Latest Fed Rate Cut Will Have No Impact on Apartment Sales Volume, Say Market Participants

By Anuradha Kher, Online News EditorNew York–The Federal Reserve yesterday cut its target for the Federal Funds Rate—the rate at which banks lend to each other—from 1.5 percent to 1 percent, the lowest level since June 25, 2003 when the U.S. economy was grappling with the aftermath of the dot-com bubble. But this latest rate…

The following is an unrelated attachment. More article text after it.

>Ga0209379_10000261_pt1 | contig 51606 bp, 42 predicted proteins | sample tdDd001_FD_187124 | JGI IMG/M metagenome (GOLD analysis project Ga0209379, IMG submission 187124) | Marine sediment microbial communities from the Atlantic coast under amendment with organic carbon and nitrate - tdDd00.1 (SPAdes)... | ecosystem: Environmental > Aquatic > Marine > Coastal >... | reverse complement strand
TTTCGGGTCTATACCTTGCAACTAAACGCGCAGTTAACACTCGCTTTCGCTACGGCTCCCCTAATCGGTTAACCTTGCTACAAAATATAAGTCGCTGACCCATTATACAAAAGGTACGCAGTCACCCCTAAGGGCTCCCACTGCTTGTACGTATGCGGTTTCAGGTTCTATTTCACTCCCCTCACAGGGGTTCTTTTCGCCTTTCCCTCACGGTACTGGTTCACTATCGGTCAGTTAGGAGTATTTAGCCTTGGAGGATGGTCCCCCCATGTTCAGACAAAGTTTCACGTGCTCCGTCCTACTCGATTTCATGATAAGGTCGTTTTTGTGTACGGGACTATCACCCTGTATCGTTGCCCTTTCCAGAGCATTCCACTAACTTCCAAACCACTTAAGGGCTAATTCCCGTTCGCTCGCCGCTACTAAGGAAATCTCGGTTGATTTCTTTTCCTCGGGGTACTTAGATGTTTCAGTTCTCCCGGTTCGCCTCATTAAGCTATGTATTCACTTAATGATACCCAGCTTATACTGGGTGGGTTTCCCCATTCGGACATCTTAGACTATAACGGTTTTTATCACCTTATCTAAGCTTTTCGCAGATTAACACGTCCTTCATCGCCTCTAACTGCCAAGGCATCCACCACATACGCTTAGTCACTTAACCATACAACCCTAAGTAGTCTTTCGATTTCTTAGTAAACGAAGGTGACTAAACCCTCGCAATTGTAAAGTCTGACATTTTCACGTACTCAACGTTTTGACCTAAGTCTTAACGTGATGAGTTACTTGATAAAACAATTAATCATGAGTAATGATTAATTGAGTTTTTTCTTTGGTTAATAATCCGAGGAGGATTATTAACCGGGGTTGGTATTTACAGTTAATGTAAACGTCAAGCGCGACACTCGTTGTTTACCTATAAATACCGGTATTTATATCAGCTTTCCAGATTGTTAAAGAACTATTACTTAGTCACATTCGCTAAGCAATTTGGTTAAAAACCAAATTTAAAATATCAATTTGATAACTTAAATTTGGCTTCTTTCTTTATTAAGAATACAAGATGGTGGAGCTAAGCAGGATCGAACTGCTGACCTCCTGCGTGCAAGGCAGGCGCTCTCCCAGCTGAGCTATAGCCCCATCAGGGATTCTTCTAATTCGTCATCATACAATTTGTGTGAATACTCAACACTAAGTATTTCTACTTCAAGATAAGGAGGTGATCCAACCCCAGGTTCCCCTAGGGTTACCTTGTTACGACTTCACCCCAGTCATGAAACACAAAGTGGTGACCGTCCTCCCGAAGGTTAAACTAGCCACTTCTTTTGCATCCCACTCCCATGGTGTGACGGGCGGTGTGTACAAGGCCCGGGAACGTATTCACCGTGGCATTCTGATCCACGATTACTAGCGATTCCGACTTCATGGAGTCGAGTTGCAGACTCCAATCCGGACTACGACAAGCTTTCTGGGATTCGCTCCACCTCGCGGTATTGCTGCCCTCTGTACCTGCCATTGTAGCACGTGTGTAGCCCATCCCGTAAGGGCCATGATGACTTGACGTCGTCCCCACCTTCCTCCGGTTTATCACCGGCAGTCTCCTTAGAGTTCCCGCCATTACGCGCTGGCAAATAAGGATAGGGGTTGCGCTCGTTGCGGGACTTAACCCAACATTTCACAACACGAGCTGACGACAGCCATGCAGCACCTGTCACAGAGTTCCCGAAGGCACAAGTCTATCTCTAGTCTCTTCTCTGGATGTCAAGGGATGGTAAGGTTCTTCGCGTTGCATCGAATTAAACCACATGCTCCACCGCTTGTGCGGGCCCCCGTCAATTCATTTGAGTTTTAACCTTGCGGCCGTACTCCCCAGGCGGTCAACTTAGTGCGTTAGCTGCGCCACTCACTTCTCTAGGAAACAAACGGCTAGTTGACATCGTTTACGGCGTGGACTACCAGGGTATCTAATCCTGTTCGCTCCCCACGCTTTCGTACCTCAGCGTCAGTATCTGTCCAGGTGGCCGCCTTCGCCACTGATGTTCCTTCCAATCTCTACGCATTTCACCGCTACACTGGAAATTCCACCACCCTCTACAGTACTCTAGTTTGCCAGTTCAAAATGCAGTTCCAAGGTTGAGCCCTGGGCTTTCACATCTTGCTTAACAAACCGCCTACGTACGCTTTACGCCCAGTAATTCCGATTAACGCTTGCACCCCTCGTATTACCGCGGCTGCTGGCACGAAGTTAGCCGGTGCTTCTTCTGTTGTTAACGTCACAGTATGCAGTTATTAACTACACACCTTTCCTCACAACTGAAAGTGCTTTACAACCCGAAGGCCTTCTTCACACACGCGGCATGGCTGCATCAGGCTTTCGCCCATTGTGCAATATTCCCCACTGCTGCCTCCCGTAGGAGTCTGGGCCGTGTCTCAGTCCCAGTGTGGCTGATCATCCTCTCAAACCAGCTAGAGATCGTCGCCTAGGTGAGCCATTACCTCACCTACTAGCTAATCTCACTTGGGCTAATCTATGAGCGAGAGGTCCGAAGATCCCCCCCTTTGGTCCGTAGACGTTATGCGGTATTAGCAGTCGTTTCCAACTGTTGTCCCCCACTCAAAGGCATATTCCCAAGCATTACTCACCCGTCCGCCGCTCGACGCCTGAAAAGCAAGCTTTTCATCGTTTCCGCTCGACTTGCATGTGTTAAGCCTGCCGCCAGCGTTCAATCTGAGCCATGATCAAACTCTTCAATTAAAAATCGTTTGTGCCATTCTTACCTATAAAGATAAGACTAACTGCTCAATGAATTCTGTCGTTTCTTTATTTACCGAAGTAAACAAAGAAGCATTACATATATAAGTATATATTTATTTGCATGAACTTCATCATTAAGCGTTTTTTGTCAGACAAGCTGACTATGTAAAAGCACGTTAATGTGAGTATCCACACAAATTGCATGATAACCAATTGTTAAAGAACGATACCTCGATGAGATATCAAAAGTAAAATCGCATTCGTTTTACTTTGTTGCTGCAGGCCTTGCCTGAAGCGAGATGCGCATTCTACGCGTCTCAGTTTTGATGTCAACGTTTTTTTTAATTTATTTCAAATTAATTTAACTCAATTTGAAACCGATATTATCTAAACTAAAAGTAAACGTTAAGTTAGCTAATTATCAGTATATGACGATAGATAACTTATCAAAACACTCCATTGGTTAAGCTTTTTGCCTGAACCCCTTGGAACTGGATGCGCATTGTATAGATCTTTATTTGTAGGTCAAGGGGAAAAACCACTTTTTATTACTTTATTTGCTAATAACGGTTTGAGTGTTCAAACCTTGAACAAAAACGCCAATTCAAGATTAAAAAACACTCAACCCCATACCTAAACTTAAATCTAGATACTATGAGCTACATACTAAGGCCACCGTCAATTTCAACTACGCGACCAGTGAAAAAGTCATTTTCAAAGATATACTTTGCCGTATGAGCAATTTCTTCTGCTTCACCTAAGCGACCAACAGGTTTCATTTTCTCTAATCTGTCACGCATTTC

By Anuradha Kher, Online News EditorNew York–The Federal Reserve yesterday cut its target for the Federal Funds Rate—the rate at which banks lend to each other—from 1.5 percent to 1 percent, the lowest level since June 25, 2003 when the U.S. economy was grappling with the aftermath of the dot-com bubble. But this latest rate cut, which aims to stabilize the financial markets, is not expected to have any impact on multifamily financing or the apartment sales market.“While the Federal funds rate cut has been welcomed by financial markets worldwide, it will not turn slowing apartment sales around and speed them up,” Jim Scofield, senior investment advisor at Sperry Van Ness, tells MHN. “This is because many other factors are causing the slowdown in apartment sales.”“However, the rate will impact the U.S. economy over time, and thus indirectly the multifamily investment business as its impact ripples through. But ultimately, the velocity of apartment sales and pricing are directly related to NOI, investor return expectations and the availability and cost of credit. Today, NOI growth is slowing, investor return expectations are rising, and credit is more difficult to obtain and more expensive. This is why apartment sales are slowing and prices are declining,” says Scofield.Jeffrey W. Baker, executive managing director of Savills LLC echoes Scofield’s opinion. “I do not see any near-term impact for apartment sales. Underlying fundamentals (meaning rents, occupancy, values) are weakening and many investors remain on the sidelines waiting for the markets to settle before proceeding. As a result, transaction volumes across all sectors are down dramatically and are likely to remain depressed until there is evidence that market conditions have stabilized,” he says. Baker hopes that the longer-term impact of rate cuts and other stimulus packages will soften the recession and get our economy back on track, creating jobs and increasing consumer demand. Alex J. Katz, managing director of Meridian Capital Group, says that financing rates, however will be impacted. He tells MHN, “Existing loans based on prime or even LIBOR will see a near-term benefit due to this rate cut.”Katz is also convinced there won’t be an immediate positive or negative impact on apartment sales volume or financing for multifamily. “In the medium- to long-term, there will be a positive effect. For now, stabilized apartment deals are already getting a good rate,” he says.

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